For over 100 years, the North Carolina-based White Oak plant produced hard-wearing, good-looking jeans for serious workers and serious denim fans alike. By the early 21st Century, it was one of the last denim mills in the US. And when it shut down in December 2017, fans of American heritage denim donned black jeans in mourning.
But before the plant closed its doors for good, the team behind affordable high-end menswear brand Jomers (more on that contradiction in a minute) bought up all the fabric they could carry.
Using the renowned Cone White Oak denim, Jomers created the Union jeans in two trim, minimalist (but not skinny) silhouettes: the Slim Fit, which has a moderate taper, and the Tailored Fit, which is narrower with a more pronounced taper. Both feature a satisfyingly weighty 13.25oz fabric in a versatile, flattering dark rinse.
While the jeans are just as tough and stylish as you’d expect from Cone Mills, there are a couple of things to note: this is not selvedge denim. They still have great character and quality, so unless you’re a dedicated denim aficionado, you probably won’t notice the difference.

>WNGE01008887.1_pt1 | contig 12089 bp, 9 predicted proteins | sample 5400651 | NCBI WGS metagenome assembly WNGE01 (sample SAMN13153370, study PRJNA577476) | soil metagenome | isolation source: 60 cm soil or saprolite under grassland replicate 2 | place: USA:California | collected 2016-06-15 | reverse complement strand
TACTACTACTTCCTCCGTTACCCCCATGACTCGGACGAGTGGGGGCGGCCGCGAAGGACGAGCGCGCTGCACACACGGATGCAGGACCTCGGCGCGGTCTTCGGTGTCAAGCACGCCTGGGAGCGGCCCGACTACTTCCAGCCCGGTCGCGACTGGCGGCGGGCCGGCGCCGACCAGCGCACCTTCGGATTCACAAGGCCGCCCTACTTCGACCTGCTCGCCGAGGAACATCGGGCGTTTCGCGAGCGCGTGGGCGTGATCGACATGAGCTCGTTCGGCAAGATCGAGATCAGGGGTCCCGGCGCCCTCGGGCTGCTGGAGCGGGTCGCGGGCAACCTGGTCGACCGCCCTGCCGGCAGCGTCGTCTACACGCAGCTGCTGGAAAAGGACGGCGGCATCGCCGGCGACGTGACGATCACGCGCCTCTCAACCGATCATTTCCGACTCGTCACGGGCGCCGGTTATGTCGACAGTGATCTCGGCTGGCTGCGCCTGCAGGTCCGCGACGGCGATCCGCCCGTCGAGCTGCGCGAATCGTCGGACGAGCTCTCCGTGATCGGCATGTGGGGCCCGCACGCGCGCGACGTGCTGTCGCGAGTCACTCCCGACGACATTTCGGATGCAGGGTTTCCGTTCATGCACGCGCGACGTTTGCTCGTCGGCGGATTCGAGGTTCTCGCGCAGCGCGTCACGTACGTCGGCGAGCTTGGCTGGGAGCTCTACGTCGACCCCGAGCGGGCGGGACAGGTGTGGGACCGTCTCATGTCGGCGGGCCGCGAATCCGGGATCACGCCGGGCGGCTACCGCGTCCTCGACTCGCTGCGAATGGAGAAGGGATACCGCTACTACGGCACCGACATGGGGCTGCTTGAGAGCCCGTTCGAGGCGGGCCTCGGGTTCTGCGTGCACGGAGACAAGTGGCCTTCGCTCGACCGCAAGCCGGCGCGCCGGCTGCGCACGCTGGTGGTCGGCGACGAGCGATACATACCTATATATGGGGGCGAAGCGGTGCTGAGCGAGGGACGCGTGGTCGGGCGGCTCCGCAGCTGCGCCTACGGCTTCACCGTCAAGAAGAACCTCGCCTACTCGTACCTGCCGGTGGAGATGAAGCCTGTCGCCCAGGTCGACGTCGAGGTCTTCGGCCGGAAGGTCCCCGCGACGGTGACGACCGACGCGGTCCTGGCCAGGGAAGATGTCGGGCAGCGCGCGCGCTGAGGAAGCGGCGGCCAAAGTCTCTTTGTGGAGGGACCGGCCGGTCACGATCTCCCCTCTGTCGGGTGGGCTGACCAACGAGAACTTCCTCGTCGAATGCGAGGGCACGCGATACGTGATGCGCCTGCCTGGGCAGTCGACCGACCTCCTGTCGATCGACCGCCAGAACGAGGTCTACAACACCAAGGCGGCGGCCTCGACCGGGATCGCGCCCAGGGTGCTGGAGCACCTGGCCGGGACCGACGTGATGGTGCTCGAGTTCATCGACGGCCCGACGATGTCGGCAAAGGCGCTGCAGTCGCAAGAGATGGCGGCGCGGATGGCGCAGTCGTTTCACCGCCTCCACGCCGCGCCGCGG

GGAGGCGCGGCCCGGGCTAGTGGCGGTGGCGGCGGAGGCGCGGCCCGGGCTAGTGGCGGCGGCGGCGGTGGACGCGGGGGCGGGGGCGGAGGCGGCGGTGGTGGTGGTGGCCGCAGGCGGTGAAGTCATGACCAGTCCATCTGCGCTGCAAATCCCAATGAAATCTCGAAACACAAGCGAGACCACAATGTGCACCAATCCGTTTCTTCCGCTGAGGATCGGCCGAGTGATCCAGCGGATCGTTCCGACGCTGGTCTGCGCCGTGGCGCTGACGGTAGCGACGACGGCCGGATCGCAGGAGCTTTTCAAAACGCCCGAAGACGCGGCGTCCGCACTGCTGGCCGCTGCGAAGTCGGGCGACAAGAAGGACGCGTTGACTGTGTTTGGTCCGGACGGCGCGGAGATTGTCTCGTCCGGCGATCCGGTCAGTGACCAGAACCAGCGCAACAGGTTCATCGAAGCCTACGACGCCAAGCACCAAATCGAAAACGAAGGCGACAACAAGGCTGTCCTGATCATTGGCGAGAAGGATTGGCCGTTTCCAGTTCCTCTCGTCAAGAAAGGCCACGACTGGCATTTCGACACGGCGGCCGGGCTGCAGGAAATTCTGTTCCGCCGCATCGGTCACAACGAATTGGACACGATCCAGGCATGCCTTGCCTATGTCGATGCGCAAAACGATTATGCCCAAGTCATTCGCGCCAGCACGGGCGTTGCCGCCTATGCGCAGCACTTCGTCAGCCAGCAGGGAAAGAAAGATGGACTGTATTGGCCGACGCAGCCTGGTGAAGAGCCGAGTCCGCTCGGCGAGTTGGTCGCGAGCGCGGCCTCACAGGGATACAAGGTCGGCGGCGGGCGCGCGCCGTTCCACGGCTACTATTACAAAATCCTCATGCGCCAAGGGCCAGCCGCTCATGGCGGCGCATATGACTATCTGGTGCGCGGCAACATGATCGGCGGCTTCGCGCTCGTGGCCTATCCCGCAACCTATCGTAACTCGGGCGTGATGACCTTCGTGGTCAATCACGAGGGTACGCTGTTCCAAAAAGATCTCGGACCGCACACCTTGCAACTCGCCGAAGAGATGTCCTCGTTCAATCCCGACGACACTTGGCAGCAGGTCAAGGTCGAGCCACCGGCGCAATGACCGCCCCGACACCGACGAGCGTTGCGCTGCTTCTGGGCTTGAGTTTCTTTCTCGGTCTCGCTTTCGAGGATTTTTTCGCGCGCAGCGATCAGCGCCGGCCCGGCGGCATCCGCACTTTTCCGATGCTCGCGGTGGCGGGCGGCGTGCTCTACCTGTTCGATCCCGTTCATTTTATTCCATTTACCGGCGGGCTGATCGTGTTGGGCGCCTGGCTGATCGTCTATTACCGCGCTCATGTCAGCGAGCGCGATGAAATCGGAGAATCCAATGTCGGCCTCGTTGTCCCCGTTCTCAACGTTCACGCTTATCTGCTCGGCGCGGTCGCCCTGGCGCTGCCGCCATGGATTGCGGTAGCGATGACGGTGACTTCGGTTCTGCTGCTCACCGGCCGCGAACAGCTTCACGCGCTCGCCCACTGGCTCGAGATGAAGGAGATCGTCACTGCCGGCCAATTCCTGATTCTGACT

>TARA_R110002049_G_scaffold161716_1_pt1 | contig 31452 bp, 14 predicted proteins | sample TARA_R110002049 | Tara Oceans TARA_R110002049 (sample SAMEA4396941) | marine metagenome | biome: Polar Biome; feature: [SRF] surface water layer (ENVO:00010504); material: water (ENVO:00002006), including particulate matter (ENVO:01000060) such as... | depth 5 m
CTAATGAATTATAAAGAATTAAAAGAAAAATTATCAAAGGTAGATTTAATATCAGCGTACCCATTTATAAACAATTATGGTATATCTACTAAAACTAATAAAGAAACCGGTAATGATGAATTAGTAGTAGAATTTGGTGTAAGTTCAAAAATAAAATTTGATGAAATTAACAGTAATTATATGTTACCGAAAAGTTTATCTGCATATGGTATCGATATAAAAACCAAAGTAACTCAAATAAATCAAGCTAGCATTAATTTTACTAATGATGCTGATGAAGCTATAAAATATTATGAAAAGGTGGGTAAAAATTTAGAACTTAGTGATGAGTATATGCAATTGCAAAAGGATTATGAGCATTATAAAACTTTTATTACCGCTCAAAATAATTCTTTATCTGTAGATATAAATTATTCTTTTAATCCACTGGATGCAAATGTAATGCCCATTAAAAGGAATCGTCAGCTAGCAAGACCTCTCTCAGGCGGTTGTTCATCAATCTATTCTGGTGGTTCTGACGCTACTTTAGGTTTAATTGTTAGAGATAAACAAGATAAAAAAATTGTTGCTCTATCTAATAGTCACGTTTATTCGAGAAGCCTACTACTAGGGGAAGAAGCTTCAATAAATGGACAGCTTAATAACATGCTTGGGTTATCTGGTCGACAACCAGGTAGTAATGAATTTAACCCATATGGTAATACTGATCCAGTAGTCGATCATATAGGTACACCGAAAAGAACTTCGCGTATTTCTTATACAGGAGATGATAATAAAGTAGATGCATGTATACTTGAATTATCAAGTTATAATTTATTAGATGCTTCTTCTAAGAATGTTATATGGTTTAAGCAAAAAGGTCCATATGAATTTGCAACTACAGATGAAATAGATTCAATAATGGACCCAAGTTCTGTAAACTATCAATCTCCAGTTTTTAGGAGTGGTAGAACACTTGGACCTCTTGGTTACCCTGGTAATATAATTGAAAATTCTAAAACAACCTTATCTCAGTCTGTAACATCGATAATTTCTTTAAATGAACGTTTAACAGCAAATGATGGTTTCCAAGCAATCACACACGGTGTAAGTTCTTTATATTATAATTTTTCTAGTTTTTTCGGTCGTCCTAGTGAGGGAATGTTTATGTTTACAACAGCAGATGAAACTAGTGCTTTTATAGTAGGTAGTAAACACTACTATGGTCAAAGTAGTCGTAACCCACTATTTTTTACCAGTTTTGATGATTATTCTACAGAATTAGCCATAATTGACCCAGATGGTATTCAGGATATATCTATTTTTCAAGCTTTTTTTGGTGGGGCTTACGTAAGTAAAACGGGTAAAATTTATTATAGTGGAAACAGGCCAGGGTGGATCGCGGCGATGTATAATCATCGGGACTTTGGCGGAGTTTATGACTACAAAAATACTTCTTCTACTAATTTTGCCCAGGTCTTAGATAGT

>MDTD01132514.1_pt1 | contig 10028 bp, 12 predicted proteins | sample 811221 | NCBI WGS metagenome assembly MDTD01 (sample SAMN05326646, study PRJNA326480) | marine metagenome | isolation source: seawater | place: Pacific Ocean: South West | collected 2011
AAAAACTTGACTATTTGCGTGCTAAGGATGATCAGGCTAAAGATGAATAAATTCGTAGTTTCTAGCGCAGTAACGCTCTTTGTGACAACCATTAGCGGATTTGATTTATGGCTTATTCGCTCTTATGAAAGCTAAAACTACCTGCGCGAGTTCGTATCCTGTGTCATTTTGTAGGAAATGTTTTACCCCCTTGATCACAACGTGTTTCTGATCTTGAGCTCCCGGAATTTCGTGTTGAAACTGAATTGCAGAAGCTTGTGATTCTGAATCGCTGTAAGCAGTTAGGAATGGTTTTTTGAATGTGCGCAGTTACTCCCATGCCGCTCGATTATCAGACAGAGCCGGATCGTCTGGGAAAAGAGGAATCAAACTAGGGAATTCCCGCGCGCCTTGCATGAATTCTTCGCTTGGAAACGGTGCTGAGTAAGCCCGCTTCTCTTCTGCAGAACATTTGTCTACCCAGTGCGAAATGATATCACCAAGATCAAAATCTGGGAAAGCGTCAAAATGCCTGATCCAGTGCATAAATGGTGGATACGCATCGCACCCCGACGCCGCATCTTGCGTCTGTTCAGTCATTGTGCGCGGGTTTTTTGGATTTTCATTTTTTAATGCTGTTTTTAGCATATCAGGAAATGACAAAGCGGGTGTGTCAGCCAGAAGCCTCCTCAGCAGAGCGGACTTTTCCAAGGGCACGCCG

Also, like most finer denim options, although the waist is available in sizes 29 to 36, there’s only one inseam: a one-size-fits-most 34.
But at $34 a pair, you can put the money you saved towards a visit to the tailor for a quick hem alteration.
That’s not a typo: these jeans (normally $68) are just $34.
That’s practically two for the price of one, so you may want to make some room in your pants drawer for a sudden influx of new denim.
Jomers works with ethically-sourced fabrics, and uses the same factories as top designer brands around the world (the Union jeans are sewn in Egypt, for example). In order to keep costs low, the brand keeps just the right amount of stock on hand. No piles of jeans languishing in a warehouse. Which is great for eliminating waste, but also means that supplies are limited and collections sell out in record time.
So you may want to jump on this deal before it (and all that heritage American denim) is gone for good.